In a reported bid to protect public health, the U.S. Food and Drug Administration has enlisted a Texas Tech University food center to monitor commercially-sold meat for pathogens and superbugs.
The Lubbock-based International Center for Food Industry Excellence (ICFIE ) was awarded a $700,000 federal grant under an FDA program aimed at reducing antibiotic resistance, labeled one of the greatest threats to public health by the World Health Organization.
The ICFIE will surveil meat products including beef, pork and poultry under the guidance of the National Antimicrobial Resistance Monitoring System. Established in 1996, NARMS is responsible for tracking changes regarding bacterial resistance and the mechanisms in which it is spread.
The rise in superbugs is attributed by the Centers for Disease Control and Prevention to a number of factors including the overprescription of antibiotics and the agriculture industry’s increasing dependence on the drugs to treat infection and promote growth among livestock.
Federal officials selected the Texas Tech food center for the grant based on its experience researching food safety and monitoring meat for antibiotic resistant bacteria, ICFIE director Mindy Brashears told the Associated Press.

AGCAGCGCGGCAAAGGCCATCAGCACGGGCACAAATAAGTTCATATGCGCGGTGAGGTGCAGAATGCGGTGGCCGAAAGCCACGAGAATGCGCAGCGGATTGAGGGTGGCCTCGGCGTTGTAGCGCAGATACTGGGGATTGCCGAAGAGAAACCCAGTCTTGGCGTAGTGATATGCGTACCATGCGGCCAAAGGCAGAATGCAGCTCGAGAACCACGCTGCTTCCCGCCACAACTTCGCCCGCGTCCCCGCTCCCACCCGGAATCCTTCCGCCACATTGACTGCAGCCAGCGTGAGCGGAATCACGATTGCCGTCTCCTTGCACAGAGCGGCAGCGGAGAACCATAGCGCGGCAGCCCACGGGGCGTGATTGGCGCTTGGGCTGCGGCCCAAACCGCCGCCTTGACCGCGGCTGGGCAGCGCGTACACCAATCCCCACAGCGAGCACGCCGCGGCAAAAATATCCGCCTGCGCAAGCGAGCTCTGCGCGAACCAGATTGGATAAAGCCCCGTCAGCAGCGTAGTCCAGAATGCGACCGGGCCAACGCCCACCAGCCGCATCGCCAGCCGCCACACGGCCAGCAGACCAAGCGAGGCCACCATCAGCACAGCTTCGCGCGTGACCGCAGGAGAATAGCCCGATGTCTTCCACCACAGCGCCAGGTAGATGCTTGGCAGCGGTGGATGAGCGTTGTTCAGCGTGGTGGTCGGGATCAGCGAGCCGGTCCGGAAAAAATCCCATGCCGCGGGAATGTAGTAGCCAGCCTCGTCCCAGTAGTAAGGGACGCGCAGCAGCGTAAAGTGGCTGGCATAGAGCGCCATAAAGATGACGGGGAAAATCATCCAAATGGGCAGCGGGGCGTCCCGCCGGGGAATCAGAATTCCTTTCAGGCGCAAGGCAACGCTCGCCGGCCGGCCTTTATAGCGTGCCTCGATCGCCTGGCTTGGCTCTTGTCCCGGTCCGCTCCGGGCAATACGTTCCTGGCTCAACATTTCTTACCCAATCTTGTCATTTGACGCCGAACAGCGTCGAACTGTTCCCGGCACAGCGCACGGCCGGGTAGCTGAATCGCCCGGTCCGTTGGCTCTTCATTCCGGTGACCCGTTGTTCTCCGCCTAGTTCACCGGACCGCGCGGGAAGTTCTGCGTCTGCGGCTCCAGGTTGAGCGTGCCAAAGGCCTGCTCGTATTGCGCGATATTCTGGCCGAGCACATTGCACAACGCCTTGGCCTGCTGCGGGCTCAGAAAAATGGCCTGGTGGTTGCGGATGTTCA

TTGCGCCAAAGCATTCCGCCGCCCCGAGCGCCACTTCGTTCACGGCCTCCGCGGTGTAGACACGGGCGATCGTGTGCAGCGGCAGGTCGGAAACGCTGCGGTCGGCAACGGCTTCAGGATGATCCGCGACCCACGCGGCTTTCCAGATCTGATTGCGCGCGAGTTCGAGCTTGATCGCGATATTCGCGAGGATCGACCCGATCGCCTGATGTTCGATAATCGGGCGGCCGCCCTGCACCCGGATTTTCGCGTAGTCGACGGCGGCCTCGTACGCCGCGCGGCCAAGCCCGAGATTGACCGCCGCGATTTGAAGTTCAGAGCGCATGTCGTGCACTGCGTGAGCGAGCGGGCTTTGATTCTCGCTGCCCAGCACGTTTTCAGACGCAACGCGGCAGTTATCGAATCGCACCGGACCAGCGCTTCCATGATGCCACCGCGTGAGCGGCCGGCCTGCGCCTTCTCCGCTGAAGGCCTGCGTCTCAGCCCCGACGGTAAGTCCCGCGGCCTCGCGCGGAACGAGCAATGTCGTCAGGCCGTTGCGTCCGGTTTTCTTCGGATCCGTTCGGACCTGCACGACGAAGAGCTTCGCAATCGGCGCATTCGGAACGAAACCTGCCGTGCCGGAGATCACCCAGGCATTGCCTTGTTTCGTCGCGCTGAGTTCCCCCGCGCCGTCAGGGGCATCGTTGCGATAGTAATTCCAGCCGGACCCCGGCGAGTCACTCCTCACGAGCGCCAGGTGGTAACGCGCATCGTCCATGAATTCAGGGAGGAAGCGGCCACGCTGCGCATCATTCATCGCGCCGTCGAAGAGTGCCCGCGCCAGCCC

The FDA appears to be ramping up efforts to combat antibiotic resistance following confirmation that superbug infections have now reached the United States. One of the nation’s first human superbug infections involved a patient who contracted a strain of bacteria resistant to “the antibiotic of last resort.”
In May, doctors detected a strain of bacteria-resistant E. coli in the urine of a 49-year-old woman from Pennsylvania. Colistin, a last-resort drug used to treat the infection, was determined useless against the superbug, Breitbart News previously reported.
Other diseases including pneumonia, tuberculosis and gonorrhea have grown increasingly more difficult to treat as a result of antibiotic resistance. The endemic is a catalyst for rising health care costs due to prolonged hospital stays and a surge in superbug-related fatalities.
Julie Wilson is a contributor for Breitbart Texas. Follow Julie on Twitter @JWills512